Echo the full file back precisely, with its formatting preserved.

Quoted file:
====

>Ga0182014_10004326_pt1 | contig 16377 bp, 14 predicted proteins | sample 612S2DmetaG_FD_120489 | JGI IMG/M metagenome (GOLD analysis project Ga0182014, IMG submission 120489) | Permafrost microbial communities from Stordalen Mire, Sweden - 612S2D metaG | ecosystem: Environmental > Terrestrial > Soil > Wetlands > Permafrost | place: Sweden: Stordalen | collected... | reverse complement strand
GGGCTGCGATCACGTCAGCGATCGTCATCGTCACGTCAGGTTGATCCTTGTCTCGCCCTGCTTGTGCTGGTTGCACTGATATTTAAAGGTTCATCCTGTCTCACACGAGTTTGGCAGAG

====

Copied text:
>Ga0182014_10004326_pt1 | contig 16377 bp, 14 predicted proteins | sample 612S2DmetaG_FD_120489 | JGI IMG/M metagenome (GOLD analysis project Ga0182014, IMG submission 120489) | Permafrost microbial communities from Stordalen Mire, Sweden - 612S2D metaG | ecosystem: Environmental > Terrestrial > Soil > Wetlands > Permafrost | place: Sweden: Stordalen | collected... | reverse complement strand
GGGCTGCGATCACGTCAGCGATCGTCATCGTCACGTCAGGTTGATCCTTGTCTCGCCCTGCTTGTGCTGGTTGCACTGATATTTAAAGGTTCATCCTGTCTCACACGAGTTTGGCAGAG